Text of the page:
9.5" x 4.75" figurative sculpture
stone clay, mixed-media. 2020
Gwenhwyfar is also referred to as the ‘Virginal’ Goddess, though today we often mistake that meaning; ‘virginal’ in this case translates as “complete, in and of herself.” As a queen, Gwenhwyfar is the eternal feminine principle of strength and peace in the universe: She is powerful and influential without requiring a pairing or a partner --in other words, she doesn’t need a man. But he needs her: In the older stories, it was Gwenwhyfar who gave the legendary King of Camelot his right to rule, simply because they were together. Ancient Celtic tradition says that for a man to be King, he must be paired with the Goddess: Her role was to mix the King’s energy with the earth’s energy, in harmony. Arthur pursued her, then, not for love, but because without her he could not be King. In fact, in the Welsh Mabinogion called Culhwch and Olwen (circa 1100) she is listed among the weapons of another world, which Arthur received as a gift, suggesting her divine origin and reinforcing her power and sovereignty.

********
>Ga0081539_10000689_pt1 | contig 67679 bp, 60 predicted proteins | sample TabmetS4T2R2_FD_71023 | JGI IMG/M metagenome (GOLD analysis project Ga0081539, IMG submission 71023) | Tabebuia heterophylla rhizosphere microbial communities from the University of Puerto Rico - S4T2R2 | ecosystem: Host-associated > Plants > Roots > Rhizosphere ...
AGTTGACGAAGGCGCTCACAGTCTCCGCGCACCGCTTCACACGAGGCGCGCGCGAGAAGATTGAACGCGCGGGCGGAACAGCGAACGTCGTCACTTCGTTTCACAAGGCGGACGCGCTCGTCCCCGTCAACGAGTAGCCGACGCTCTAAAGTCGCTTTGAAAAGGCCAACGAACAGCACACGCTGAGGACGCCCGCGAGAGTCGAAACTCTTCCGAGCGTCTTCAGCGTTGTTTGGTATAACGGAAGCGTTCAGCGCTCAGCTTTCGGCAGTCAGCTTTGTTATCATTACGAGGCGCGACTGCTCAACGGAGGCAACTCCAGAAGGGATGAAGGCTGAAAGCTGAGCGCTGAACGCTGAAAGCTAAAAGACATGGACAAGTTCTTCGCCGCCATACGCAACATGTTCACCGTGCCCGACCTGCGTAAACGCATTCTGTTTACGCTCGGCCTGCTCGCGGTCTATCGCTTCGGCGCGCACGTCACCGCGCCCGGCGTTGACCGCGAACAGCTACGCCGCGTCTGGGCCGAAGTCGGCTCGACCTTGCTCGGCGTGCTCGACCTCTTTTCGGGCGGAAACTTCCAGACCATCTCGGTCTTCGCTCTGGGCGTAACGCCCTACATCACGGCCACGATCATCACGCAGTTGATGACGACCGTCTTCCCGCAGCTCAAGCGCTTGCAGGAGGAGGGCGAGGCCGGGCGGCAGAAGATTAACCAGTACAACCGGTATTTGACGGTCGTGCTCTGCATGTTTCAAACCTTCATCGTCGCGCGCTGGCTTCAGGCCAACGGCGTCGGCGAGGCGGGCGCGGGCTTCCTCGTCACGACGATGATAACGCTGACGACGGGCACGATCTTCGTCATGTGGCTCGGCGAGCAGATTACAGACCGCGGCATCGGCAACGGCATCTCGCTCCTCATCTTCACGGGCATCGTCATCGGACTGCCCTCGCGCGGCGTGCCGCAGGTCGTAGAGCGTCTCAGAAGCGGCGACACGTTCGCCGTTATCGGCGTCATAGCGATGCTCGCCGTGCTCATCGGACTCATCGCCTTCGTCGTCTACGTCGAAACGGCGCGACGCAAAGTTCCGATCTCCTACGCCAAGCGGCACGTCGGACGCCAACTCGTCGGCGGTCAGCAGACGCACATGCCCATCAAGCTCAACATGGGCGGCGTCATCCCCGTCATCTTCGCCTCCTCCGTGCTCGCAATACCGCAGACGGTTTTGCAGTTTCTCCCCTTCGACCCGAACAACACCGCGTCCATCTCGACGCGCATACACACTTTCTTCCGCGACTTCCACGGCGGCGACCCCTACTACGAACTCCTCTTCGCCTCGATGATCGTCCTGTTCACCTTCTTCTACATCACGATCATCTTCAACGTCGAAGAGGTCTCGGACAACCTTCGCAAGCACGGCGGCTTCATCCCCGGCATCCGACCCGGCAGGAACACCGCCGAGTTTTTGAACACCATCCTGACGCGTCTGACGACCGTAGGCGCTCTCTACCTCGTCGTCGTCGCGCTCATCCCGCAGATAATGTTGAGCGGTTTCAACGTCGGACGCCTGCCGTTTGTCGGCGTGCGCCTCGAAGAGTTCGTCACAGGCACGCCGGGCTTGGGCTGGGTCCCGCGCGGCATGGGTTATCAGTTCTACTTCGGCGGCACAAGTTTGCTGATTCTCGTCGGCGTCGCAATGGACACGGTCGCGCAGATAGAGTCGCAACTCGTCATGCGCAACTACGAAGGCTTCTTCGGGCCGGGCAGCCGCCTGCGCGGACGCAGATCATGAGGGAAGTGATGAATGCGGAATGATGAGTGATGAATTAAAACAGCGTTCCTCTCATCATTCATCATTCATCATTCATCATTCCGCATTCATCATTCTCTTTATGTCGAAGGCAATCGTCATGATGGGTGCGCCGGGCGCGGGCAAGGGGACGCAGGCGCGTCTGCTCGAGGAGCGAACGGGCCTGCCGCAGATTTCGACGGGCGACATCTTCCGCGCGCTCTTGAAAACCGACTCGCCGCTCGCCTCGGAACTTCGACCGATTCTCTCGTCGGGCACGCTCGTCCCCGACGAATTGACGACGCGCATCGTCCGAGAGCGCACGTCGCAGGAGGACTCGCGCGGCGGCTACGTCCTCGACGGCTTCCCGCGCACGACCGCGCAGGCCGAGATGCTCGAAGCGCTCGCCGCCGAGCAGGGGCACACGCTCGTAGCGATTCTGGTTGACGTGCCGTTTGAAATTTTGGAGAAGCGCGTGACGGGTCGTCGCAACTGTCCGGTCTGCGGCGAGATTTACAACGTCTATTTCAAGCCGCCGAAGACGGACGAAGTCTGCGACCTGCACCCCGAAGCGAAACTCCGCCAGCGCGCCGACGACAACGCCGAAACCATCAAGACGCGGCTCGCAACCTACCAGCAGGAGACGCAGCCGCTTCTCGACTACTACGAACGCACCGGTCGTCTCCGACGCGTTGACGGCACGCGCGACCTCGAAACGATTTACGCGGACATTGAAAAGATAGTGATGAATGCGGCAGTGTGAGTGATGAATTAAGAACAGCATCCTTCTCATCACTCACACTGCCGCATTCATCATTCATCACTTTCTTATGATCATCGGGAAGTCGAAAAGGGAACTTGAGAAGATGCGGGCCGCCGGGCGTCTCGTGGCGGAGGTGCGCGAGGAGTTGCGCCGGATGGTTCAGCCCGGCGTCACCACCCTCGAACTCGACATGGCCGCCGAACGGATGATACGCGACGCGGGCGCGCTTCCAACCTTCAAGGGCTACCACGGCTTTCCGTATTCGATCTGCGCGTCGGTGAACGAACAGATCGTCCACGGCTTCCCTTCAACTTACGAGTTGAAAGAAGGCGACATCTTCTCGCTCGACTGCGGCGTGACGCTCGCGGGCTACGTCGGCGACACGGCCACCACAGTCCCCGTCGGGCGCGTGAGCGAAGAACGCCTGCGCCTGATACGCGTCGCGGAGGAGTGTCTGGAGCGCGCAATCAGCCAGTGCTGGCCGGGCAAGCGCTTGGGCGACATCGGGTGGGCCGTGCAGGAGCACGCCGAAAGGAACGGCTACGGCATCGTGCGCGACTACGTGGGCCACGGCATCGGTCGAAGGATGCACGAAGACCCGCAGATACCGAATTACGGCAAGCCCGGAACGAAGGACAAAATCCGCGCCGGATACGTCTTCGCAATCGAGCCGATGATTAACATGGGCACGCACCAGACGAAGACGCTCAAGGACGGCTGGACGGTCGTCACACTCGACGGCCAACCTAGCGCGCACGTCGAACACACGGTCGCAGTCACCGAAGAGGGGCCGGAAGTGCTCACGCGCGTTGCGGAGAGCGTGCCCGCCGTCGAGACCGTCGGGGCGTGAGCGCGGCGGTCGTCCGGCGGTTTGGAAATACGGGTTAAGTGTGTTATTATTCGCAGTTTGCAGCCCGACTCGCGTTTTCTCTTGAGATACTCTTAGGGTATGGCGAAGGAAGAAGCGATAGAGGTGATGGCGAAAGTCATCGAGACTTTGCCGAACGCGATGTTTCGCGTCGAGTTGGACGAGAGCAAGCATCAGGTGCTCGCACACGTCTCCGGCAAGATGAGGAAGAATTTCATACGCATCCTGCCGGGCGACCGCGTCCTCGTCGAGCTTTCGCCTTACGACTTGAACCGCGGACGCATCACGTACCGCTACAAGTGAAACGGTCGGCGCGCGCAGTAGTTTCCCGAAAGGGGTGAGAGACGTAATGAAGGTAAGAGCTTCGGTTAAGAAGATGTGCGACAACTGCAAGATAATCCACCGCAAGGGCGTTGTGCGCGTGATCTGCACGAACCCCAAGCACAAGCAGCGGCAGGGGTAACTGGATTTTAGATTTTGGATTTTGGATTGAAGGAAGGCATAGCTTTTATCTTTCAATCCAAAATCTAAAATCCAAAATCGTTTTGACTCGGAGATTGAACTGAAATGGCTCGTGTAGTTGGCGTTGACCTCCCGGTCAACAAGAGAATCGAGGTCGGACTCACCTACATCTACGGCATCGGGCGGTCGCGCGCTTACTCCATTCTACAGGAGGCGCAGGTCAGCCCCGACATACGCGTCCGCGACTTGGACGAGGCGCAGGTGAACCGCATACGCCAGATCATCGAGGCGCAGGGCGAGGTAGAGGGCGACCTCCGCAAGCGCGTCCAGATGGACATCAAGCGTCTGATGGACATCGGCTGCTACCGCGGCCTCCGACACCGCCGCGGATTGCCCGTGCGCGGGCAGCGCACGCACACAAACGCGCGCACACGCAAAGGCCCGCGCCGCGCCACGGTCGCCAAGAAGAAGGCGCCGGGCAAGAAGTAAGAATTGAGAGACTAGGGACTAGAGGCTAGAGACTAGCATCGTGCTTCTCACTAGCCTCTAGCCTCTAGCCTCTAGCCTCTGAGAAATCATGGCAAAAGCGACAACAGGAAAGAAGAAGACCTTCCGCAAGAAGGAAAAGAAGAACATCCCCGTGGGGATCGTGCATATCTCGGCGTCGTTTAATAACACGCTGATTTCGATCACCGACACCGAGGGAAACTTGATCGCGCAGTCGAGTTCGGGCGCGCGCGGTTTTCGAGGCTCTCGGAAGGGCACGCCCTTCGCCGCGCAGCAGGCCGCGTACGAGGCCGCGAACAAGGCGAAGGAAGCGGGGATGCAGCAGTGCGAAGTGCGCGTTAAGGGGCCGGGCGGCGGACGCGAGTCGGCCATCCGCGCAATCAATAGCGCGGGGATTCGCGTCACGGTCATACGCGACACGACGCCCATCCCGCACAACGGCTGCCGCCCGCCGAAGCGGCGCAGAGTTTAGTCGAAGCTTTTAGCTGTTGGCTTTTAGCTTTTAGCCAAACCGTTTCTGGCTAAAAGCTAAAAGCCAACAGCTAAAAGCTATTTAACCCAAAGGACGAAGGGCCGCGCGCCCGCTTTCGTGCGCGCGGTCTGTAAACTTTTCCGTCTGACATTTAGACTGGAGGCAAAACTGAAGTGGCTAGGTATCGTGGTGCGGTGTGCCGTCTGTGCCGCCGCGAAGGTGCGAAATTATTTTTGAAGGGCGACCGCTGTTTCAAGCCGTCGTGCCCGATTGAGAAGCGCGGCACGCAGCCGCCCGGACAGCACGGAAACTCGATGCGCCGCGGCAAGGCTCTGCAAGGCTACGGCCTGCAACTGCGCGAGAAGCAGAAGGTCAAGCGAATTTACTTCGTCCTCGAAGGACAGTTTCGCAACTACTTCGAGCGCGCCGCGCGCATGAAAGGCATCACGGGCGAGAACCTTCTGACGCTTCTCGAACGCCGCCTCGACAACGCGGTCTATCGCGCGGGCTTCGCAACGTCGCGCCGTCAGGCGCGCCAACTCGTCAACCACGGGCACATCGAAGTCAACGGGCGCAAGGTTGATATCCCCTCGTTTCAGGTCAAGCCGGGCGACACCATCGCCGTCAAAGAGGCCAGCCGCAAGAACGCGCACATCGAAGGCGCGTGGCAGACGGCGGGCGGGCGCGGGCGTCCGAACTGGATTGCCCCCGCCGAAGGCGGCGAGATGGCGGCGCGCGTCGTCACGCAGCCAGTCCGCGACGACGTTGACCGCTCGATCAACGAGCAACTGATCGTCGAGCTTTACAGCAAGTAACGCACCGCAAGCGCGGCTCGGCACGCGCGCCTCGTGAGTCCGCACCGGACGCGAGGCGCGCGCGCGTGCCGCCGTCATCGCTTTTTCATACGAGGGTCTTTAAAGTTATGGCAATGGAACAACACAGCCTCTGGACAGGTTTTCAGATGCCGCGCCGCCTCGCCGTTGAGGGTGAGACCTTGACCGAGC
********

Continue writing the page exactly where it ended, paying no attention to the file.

That’s a far cry from some of the more modern takes on Guinevere, depicted primarily in many of today’s stories as a secondary character --as the wife of a king-- or reduced to a plot device --as the love interest of a knight. Gwenhwyfar isn’t here to play scenery, or serve as anyone’s plot device, and she’s definitely not here to smile for you.
Cactus Gallery, online!